Stop Slut Shaming Me, English Language!

Because I have a vagina, I am called a woman, but because I am a sexual woman, I am called a slut. Or worse. And when I say “I,” I speak for many women. Not all women, but all of the women who have been called sluts, whores and bitches.

Bitch has a different connotation, of course. We are called bitches for asserting ourselves. Assertive men are leaders. Assertive women are bitches, or at least called bossy. But when we’re in the full power of our womanhood and we’re not holding back for fear of being judged, aren’t we all really bitchy sluts at heart? Because wouldn’t we all like to assert ourselves and wouldn’t we all like to take as much pleasure in our sexuality as we can?

The English language is so sexist, it demeans us at every turn. Even the existence of certain words and nonexistence of others speaks to English’s inherent sexism. For example, the word “cuckold,” a man who is being cheated on by his wife. Why is there NO equivalent word in the English language for a woman being cheated on by her husband? And piggybacking on that lovely oversight, there is no male equivalent for the word “mistress.” A woman who a man is seeing outside his marriage is a mistress, with all that word connotes (and it’s not positive), but a man who is seeing a woman outside her marriage doesn’t get any special gendered name. He’s a lover, plain and simple, a positive and gender-neutral word.

We already know there is no male equivalent for the word “slut,” which although now sometimes applied to men, is a term made for women to shame us and keep us in our place. And not only is there no male word for slut, but instead the positive word “stud” is used to express admiration for a man with many sexual conquests. They’re studs; we’re sluts.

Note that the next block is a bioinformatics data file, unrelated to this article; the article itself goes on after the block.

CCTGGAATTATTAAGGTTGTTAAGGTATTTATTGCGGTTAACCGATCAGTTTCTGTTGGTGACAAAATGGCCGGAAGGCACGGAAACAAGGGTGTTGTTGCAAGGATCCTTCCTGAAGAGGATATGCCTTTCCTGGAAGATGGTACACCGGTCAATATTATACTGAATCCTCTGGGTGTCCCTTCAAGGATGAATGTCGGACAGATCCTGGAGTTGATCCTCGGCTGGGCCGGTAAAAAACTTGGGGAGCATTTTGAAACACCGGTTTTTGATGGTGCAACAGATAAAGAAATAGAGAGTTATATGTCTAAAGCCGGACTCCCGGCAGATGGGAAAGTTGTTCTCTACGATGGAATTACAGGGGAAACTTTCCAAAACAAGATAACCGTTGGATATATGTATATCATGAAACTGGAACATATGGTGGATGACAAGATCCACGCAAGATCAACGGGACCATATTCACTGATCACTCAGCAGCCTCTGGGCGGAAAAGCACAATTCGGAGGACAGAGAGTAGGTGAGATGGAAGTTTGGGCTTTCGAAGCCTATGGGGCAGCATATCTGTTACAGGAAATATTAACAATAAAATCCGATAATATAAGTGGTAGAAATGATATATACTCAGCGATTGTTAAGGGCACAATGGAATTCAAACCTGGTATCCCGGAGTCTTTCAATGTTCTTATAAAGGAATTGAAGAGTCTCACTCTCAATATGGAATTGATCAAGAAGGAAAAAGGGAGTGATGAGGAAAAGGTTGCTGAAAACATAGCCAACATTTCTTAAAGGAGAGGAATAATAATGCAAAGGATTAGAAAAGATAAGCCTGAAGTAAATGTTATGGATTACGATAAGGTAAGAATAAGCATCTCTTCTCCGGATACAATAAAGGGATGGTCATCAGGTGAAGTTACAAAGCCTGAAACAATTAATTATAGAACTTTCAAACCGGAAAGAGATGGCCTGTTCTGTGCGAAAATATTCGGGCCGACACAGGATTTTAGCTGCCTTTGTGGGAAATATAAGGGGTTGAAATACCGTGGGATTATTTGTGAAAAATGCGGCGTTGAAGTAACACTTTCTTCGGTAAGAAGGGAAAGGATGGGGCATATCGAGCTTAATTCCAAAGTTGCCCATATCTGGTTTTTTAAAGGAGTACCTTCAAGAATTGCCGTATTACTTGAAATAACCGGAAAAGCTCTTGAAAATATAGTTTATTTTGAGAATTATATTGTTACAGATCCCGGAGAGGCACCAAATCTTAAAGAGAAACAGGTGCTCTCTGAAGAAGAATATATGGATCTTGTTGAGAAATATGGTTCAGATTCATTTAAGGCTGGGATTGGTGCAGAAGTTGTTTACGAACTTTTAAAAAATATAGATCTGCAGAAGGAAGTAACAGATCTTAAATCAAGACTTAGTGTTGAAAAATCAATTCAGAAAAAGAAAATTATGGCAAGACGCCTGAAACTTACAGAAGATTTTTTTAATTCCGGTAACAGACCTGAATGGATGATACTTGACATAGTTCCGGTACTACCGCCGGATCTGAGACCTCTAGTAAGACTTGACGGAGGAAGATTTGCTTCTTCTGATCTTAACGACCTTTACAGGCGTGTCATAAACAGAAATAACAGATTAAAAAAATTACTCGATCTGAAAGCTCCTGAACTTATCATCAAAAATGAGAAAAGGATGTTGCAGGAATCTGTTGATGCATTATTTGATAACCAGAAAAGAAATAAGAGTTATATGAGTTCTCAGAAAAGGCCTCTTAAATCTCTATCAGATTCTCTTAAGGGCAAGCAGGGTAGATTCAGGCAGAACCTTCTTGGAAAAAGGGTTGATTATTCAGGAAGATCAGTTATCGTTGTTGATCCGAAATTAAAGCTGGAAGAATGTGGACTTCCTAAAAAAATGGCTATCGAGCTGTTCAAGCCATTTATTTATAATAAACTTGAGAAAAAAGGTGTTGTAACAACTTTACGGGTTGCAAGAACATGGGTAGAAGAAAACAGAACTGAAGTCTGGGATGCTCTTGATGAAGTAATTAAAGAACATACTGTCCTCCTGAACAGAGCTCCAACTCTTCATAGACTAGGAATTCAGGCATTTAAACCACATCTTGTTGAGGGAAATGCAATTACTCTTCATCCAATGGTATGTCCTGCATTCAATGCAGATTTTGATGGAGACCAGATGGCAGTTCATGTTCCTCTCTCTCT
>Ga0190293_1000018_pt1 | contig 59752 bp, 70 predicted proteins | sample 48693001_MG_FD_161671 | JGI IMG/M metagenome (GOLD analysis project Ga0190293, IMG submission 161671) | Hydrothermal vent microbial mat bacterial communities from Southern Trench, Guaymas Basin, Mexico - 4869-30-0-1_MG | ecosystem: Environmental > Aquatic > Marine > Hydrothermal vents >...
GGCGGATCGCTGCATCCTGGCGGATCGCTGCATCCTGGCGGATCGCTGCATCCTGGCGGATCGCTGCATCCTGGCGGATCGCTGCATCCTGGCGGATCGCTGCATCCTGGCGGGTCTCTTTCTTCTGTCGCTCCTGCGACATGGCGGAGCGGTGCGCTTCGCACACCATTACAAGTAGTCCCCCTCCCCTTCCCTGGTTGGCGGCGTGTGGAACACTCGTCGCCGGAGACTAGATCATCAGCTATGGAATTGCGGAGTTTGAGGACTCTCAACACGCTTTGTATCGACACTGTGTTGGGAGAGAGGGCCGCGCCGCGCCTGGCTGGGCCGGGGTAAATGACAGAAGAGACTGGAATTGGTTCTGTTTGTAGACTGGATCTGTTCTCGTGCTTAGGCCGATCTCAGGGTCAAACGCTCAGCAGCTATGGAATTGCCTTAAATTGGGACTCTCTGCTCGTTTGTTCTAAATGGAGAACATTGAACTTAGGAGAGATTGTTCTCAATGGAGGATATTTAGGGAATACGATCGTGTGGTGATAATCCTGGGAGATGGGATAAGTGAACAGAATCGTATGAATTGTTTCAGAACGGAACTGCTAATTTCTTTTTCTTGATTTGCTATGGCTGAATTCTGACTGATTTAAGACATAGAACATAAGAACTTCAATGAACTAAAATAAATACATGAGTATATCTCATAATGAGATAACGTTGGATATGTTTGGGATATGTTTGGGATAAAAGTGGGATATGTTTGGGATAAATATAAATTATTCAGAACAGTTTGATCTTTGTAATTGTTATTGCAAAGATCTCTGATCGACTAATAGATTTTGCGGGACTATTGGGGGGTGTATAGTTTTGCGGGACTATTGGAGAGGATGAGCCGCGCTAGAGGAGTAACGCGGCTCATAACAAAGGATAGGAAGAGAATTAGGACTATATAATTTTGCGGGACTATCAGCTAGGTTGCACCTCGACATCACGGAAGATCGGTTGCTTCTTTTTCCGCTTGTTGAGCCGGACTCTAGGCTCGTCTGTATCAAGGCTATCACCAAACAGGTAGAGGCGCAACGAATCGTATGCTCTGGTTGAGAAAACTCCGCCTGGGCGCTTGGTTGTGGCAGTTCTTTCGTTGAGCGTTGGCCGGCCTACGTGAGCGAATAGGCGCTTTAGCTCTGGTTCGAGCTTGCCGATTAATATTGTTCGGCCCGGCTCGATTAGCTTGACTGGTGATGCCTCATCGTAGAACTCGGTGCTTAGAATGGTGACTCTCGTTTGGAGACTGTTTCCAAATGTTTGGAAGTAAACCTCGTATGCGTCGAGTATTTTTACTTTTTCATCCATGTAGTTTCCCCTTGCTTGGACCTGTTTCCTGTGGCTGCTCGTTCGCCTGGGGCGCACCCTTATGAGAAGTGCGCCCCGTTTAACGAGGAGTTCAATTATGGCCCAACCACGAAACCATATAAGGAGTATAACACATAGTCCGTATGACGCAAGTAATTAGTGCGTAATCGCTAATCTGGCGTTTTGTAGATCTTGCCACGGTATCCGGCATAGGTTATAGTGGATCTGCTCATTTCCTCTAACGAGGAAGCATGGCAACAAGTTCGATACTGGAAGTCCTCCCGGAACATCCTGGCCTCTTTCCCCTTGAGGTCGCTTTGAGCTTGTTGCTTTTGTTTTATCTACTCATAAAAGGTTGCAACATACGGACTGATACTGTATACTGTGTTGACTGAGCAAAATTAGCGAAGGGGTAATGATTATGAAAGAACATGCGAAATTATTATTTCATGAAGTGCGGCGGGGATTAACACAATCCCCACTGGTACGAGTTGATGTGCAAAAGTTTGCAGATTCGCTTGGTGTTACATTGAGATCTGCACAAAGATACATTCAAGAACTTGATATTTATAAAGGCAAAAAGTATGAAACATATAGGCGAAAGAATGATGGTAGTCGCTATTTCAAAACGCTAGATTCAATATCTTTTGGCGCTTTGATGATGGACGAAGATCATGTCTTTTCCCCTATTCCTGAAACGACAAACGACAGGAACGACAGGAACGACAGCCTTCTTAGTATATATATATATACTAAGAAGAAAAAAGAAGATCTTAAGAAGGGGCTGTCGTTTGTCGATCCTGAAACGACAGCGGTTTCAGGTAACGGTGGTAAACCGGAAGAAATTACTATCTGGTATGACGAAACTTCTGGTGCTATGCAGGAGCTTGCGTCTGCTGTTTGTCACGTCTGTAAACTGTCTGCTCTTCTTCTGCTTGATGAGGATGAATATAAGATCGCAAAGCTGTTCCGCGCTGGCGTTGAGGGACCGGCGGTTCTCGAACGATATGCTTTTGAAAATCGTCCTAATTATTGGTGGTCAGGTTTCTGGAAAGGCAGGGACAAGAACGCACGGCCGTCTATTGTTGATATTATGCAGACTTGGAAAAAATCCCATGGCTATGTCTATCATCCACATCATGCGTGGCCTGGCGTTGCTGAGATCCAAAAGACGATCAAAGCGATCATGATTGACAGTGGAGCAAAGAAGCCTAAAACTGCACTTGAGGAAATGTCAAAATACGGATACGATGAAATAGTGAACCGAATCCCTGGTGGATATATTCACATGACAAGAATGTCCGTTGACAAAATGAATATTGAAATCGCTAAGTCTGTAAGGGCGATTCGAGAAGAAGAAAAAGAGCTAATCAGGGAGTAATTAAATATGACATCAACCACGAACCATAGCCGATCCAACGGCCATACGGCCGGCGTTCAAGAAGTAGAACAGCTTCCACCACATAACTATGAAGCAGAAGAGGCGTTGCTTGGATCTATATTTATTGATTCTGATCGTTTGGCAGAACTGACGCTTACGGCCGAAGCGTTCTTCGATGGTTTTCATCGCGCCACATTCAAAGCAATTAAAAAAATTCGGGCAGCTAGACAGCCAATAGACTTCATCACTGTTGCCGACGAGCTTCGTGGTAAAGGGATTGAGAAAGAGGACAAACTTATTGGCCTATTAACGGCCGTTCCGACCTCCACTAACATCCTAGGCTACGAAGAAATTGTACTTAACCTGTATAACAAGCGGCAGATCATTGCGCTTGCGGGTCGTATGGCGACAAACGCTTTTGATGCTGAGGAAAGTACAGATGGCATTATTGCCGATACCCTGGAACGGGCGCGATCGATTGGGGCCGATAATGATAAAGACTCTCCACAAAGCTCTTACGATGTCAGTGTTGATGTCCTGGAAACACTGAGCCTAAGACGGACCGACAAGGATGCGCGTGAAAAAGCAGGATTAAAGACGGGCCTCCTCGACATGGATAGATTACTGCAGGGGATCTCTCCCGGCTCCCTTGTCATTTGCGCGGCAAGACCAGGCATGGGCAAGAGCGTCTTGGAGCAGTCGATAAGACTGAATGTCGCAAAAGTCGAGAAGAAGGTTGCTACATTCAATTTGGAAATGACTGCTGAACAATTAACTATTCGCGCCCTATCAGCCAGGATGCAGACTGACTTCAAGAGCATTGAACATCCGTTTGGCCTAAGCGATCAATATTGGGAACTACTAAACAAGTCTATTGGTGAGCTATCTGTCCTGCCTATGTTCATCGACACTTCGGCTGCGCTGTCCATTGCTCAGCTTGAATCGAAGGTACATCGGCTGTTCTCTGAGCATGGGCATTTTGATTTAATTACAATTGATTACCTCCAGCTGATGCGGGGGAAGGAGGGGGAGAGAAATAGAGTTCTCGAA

There is no female equivalent, for the word “stud,” yet there are words for “slut,” that I didn’t even know existed. Have you ever heard the word “slattern?” Neither had I, until I listened to the Dear Sugar podcast and heard author Mary Karr use the word. According to Merriam-Webster, it means “an untidy, dirty woman; a slovenly woman; also slut, prostitute.”

I’ve got a pretty good vocabulary, so I was surprised to learn there’s a word for slut that I had never heard in my life. What a great word, “slattern,” if we think about it just from an expression perspective and not from a gender-equality perspective. But it’s getting harder and harder not to think of everything from a gender-equality perspective when a man who bragged about sexually assaulting women is now in the White House. We need to create a word for men who brag about grabbing women by the pussy. And I don’t mean a word that already exists like “asshole.”

English needs to catch up with the times and give fair play to men’s harassment, their sluttiness, their role as the “male-stress” with married women (“mister” just doesn’t cut it). I don’t even believe in the validity of sluttiness as a concept, but as long as our culture does, let’s be able to call men out as sluts just as women are called sluts, whether or not we qualify. One word at a time, we can chip away at the sexism that is embedded in how we speak.

After that, we’ll work on coming up with a female equivalent for “cuckold.” It shouldn’t be “wife.” Not all men cheat, just as not all women who enjoy sex are sluts, and not all women who can take charge inside the bedroom and the boardroom are bitches.

And if you deign to call me a slut (though I’ve been doing a good job keeping my eyes and ears open and legs closed), I’d at least like you to use the least common and classiest word possible. I’m certainly not untidy, but if I’m going to be judged and insulted, call me a slattern.

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